A Sneak Peak at Foundry's Upcoming Katana 5.0 Release

Foundry's Product Manager for Lighting Gary Jones has told us about the upcoming Katana 5.0's features, talked about Katana-Nuke interoperability, and discussed the Foresight+ rendering feature.


I am Gary Jones, the Product Manager for Lighting at Foundry. I cross-trained to VFX in 2008 at Escape Studios in London. I got my first job in this industry at Foundry over 10 years ago to write the initial User Guide and Reference Guide for Katana.

After working at Foundry for a couple of years, I went out into the industry, initially as a Maya Generalist but then as a Lighting Artist at MPC. I worked on Jungle Book, Passengers, Ghostbusters, Transformers: The Last Knight, Pirates of the Caribbean: Salazar's Revenge, and The Lion King.

Partway through The Lion King, I decided to take a break from production and returned to Foundry, initially as a Product Specialist but later moving into the Product Management arena. My responsibilities mostly revolve around helping the engineering team understand the customers’ needs and pointing them in the right direction of what we should be building into the product and what workflows we should be supporting.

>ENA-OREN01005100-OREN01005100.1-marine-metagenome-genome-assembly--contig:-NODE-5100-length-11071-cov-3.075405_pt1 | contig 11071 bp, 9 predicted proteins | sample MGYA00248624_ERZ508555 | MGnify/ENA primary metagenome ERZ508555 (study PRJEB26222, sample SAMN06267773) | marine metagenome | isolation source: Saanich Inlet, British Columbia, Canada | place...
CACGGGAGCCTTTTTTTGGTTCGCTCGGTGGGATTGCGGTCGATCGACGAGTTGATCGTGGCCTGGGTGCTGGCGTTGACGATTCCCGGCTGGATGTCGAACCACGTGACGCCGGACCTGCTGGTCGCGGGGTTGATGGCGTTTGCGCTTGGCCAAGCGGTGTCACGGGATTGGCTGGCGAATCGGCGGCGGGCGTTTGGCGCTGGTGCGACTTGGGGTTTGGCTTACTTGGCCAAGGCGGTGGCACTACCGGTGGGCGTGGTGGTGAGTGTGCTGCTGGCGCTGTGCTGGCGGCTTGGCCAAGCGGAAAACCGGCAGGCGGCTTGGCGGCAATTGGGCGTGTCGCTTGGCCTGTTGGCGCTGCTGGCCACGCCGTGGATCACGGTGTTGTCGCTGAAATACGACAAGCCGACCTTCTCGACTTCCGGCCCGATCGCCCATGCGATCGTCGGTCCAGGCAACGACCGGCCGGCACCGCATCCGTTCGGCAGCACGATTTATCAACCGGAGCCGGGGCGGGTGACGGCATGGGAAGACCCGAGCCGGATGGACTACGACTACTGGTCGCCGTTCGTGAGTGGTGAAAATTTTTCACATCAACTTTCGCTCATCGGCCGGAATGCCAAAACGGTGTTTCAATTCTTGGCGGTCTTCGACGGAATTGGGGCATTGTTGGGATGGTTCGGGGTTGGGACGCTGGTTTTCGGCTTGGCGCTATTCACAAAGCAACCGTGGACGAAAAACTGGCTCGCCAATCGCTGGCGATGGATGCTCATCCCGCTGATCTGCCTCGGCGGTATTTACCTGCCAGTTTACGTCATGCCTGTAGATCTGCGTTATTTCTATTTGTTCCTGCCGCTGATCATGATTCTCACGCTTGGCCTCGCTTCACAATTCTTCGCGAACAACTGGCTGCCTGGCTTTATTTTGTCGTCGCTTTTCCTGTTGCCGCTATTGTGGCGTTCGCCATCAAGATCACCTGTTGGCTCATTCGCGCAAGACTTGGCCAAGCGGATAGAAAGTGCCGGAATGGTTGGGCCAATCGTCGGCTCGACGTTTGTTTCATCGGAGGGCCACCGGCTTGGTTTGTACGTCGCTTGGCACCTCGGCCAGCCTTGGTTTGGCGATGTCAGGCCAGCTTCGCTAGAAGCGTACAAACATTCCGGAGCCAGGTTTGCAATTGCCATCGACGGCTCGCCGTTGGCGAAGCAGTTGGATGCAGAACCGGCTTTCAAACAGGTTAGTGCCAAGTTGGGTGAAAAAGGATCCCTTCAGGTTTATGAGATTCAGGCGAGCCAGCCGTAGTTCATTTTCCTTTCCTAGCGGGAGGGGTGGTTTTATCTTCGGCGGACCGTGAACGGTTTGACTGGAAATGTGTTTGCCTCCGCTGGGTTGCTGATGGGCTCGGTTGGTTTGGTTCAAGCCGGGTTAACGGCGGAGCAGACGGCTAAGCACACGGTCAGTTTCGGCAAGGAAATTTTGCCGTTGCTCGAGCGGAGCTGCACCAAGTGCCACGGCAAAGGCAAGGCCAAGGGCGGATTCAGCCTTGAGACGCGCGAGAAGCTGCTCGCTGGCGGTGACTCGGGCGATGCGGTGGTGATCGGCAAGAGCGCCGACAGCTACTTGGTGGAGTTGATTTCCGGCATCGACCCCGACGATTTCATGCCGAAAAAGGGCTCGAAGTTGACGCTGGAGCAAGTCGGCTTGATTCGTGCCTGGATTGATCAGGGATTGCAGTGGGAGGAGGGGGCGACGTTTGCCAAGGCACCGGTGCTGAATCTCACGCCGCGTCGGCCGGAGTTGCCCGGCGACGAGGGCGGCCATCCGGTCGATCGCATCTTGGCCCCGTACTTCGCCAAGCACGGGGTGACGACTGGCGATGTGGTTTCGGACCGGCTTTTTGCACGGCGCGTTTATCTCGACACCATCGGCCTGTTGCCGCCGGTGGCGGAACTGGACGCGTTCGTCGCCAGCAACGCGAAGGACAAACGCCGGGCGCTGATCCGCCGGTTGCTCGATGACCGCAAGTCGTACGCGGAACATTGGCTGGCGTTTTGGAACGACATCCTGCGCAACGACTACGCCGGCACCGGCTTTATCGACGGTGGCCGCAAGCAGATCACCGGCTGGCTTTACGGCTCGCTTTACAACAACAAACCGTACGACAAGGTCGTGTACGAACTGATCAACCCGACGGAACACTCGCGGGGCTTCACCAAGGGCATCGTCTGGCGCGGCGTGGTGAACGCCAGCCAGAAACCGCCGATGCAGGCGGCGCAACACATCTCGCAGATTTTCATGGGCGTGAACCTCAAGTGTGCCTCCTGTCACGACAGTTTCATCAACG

Nuke Interop Inside Nuke

Nuke <> Katana Interop


We use several communication techniques with clients, and we are always looking to improve this process. Part of my job is juggling the immediate needs of the existing customers, anticipating their future requirements, tying it in with a wider Foundry-based and industry-wide roadmap, and making sure that the product is also appealing to new customers. Finding this balance can actually be different for every release.

Usd Lux Exporting

Upcoming Katana 5.0

Katana 5.0 has a number of different improvement streams. The main one is our updated rendering feature called Foresight+, but here are some of the others:

  • Full Hydra Render Delegate support for previewing in the Viewer. We were the first DCC to ship with basic Hydra Render Delegate support back in 2018, but it was always considered experimental. We now have the ability to plug in render delegates from our render vendors and have them provide a renderer-specific preview viewing experience.